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Kamehameha IV: Alexander Liholiho
by Ruby Hasegawa Lowe
Illustrated by Rubin Yoko Racoma
115 pages, Kamehameha Schools Press, 1997
Wonderful new books published by Kamehameha Schools in Hawaiian and English are fascinating reading for adults and children. They are part of a series on Hawaiian monarchs, designed to develop reading skills in both languages, while increasing the understanding of Hawaiian history. They are illustrated with historic photos, drawings and genealogy charts.
Kamehameha IV: Alexander Liholiho, is the story of the grandson of Kamehameha I and provides insight into the life of the monarchy after Hawai'i fell under the influence of East and West.
The Hawaiian tradition of hanai (adoption of children) is explained, as Liholiho was raised by his uncle, Kemehameha II. The author writes that the hanai practice "kept families closely bonded together and often offered the child many benefits." For Liholiho, it meant he was destined to become Hawai`i's king.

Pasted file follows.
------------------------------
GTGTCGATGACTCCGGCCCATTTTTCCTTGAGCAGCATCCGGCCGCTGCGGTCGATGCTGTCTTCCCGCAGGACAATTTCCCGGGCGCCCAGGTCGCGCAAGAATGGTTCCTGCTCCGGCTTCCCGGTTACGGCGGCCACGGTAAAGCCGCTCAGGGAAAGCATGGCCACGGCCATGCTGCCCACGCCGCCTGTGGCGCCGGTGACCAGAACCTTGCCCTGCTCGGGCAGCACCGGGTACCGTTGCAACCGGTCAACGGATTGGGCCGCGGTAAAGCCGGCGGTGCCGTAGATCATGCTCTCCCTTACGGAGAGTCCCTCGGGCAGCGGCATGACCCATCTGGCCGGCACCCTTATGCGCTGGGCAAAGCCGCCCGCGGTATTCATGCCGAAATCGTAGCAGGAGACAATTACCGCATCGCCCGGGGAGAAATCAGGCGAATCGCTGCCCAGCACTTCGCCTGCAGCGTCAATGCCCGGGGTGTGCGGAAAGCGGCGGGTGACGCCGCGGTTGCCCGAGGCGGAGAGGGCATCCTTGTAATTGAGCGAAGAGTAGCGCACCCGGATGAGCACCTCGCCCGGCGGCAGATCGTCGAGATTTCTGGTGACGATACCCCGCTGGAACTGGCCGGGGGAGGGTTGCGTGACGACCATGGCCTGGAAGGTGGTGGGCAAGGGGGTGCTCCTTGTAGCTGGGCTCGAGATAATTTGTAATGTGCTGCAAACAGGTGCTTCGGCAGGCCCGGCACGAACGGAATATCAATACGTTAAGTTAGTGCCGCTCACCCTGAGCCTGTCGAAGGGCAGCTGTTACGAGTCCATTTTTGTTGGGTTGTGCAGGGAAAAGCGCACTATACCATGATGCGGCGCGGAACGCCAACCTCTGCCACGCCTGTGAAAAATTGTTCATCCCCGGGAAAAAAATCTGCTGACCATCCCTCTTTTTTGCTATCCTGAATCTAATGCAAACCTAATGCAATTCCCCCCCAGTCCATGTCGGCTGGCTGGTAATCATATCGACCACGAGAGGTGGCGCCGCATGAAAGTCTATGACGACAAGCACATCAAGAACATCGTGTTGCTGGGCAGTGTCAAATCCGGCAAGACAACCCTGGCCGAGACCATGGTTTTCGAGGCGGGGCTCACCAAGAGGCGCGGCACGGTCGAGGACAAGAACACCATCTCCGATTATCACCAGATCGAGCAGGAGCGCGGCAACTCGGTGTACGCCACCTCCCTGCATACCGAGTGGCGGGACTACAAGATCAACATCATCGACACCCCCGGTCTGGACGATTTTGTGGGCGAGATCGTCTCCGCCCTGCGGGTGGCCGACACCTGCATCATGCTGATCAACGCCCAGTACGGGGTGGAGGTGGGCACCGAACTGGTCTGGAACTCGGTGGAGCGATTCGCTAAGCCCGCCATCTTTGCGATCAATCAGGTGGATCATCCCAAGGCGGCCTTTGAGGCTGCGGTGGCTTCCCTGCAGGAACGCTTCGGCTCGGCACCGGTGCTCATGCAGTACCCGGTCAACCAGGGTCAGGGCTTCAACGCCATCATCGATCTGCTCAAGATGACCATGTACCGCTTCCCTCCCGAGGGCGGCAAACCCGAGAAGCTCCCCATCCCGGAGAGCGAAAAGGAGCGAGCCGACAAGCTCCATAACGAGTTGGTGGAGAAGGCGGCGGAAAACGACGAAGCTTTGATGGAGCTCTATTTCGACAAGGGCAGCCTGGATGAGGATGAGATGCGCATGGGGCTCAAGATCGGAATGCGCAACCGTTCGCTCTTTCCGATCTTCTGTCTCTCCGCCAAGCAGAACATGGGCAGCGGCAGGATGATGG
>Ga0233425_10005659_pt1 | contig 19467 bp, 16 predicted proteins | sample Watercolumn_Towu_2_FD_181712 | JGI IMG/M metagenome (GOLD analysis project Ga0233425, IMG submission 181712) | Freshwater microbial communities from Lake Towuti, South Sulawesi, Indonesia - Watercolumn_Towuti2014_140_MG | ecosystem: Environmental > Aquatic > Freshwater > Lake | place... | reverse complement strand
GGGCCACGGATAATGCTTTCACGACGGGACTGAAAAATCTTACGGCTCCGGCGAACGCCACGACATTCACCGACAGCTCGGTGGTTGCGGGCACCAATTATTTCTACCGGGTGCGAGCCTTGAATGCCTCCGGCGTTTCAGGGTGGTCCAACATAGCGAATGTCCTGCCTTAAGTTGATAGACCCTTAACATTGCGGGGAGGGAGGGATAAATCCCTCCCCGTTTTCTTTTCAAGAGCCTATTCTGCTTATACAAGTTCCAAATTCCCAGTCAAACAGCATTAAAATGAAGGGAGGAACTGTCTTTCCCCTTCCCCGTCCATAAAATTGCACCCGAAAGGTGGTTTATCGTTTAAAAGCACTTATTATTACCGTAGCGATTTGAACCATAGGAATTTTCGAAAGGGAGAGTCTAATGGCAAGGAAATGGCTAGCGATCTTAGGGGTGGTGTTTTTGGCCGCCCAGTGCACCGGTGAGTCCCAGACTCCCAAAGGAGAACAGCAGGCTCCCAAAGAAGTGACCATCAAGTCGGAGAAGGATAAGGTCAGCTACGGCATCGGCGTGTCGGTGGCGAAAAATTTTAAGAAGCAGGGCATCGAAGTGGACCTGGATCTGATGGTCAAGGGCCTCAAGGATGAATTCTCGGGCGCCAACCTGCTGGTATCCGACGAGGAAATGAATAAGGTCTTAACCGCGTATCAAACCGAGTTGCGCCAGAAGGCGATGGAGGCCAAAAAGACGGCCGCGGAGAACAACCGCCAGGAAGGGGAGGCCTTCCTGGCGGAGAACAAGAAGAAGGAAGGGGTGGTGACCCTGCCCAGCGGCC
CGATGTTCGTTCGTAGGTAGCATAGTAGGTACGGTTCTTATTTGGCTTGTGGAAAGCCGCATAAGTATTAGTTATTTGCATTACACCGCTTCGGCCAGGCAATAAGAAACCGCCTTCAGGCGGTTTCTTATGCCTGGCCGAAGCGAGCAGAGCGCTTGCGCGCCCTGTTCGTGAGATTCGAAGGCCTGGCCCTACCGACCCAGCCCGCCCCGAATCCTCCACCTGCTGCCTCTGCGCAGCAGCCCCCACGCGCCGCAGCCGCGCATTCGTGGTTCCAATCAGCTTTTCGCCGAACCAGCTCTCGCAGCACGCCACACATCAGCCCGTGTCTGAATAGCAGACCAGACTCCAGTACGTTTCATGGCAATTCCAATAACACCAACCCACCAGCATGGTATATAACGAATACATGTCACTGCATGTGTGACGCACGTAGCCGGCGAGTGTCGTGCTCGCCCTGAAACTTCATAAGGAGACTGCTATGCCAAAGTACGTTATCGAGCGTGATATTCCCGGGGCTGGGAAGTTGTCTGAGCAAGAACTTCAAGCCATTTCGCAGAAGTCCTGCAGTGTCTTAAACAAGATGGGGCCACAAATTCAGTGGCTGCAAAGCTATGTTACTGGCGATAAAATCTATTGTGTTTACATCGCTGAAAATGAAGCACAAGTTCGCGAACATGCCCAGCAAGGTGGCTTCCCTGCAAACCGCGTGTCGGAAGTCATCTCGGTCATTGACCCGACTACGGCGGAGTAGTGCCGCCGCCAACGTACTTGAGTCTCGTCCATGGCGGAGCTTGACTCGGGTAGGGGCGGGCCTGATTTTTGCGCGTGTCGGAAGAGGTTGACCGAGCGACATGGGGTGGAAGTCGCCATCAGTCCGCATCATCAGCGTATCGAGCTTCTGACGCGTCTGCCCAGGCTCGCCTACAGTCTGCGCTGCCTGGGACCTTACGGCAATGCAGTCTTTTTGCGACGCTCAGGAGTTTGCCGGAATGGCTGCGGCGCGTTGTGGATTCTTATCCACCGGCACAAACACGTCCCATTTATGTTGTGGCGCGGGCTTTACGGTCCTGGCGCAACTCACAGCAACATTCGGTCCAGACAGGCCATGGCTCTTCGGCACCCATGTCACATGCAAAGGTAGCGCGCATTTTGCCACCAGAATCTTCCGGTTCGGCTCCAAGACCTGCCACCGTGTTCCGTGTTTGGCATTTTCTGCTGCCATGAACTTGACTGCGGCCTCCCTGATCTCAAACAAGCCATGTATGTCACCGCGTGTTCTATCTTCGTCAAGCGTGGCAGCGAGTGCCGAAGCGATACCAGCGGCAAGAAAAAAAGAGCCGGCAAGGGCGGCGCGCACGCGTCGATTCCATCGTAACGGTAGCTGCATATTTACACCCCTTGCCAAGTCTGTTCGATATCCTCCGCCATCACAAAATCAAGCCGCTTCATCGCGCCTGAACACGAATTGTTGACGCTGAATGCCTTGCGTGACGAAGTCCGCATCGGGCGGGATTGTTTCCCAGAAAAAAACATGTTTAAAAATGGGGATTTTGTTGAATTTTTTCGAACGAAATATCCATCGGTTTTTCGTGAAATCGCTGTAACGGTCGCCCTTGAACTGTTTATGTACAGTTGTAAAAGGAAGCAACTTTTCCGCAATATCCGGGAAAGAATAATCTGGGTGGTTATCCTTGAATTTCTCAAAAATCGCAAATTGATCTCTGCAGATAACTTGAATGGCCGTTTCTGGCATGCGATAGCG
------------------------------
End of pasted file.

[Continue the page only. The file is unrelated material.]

The church plays an important role as Liholiho attended the Chiefs' Children's School, which was run by two missionary teachers. When Liholiho entered the school he brought with him 30 attendants (kahu) but the missiona-ries sent the attendants home and for the first time Liholiho was on his own.
The education of Liholiho was extensive and the author notes that instead of watching television, young chiefs studied language, music and drama, presenting their own plays. Liholiho also was able to travel through the islands and to America.
As an adult, Liholiho became King Kamehameha IV, and, along with his Queen Emma, is known for resisting annexation of Hawai'i to the United states and establishing the Episcopal Church in Hawai'i, Queen's Hospital and Iolani School. He accomplished all this before 1863 when he died at age 29.